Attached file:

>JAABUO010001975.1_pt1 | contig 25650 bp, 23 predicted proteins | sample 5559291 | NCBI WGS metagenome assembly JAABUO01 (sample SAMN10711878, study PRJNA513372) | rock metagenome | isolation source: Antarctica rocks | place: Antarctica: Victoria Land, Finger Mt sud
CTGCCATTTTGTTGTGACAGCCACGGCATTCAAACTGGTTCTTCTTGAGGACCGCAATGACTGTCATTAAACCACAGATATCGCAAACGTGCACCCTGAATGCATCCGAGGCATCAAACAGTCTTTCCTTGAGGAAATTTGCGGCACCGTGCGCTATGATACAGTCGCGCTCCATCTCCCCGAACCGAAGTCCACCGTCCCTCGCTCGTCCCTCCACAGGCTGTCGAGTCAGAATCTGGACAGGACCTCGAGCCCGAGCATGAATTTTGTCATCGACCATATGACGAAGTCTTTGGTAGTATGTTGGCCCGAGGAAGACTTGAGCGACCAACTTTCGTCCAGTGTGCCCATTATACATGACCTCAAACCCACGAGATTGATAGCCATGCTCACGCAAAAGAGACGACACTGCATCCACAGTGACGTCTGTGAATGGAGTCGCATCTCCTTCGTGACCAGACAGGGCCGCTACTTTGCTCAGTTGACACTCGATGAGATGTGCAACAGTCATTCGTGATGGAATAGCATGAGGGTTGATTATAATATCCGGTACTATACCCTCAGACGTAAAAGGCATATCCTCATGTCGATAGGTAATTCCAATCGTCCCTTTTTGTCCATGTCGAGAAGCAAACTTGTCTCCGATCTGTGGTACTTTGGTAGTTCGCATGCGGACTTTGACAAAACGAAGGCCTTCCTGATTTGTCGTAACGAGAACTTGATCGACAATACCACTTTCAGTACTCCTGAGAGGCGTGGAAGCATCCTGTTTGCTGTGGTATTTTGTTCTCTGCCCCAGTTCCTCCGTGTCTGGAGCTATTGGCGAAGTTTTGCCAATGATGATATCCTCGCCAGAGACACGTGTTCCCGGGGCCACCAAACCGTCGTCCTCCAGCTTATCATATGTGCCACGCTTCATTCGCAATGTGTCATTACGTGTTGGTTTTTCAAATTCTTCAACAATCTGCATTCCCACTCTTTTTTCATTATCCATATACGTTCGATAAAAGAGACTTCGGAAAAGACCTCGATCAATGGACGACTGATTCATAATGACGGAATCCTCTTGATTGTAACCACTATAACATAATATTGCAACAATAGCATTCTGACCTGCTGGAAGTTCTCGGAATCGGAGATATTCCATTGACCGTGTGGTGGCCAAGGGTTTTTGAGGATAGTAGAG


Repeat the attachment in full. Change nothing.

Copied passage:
>JAABUO010001975.1_pt1 | contig 25650 bp, 23 predicted proteins | sample 5559291 | NCBI WGS metagenome assembly JAABUO01 (sample SAMN10711878, study PRJNA513372) | rock metagenome | isolation source: Antarctica rocks | place: Antarctica: Victoria Land, Finger Mt sud
CTGCCATTTTGTTGTGACAGCCACGGCATTCAAACTGGTTCTTCTTGAGGACCGCAATGACTGTCATTAAACCACAGATATCGCAAACGTGCACCCTGAATGCATCCGAGGCATCAAACAGTCTTTCCTTGAGGAAATTTGCGGCACCGTGCGCTATGATACAGTCGCGCTCCATCTCCCCGAACCGAAGTCCACCGTCCCTCGCTCGTCCCTCCACAGGCTGTCGAGTCAGAATCTGGACAGGACCTCGAGCCCGAGCATGAATTTTGTCATCGACCATATGACGAAGTCTTTGGTAGTATGTTGGCCCGAGGAAGACTTGAGCGACCAACTTTCGTCCAGTGTGCCCATTATACATGACCTCAAACCCACGAGATTGATAGCCATGCTCACGCAAAAGAGACGACACTGCATCCACAGTGACGTCTGTGAATGGAGTCGCATCTCCTTCGTGACCAGACAGGGCCGCTACTTTGCTCAGTTGACACTCGATGAGATGTGCAACAGTCATTCGTGATGGAATAGCATGAGGGTTGATTATAATATCCGGTACTATACCCTCAGACGTAAAAGGCATATCCTCATGTCGATAGGTAATTCCAATCGTCCCTTTTTGTCCATGTCGAGAAGCAAACTTGTCTCCGATCTGTGGTACTTTGGTAGTTCGCATGCGGACTTTGACAAAACGAAGGCCTTCCTGATTTGTCGTAACGAGAACTTGATCGACAATACCACTTTCAGTACTCCTGAGAGGCGTGGAAGCATCCTGTTTGCTGTGGTATTTTGTTCTCTGCCCCAGTTCCTCCGTGTCTGGAGCTATTGGCGAAGTTTTGCCAATGATGATATCCTCGCCAGAGACACGTGTTCCCGGGGCCACCAAACCGTCGTCCTCCAGCTTATCATATGTGCCACGCTTCATTCGCAATGTGTCATTACGTGTTGGTTTTTCAAATTCTTCAACAATCTGCATTCCCACTCTTTTTTCATTATCCATATACGTTCGATAAAAGAGACTTCGGAAAAGACCTCGATCAATGGACGACTGATTCATAATGACGGAATCCTCTTGATTGTAACCACTATAACATAATATTGCAACAATAGCATTCTGACCTGCTGGAAGTTCTCGGAATCGGAGATATTCCATTGACCGTGTGGTGGCCAAGGGTTTTTGAGGATAGTAGAG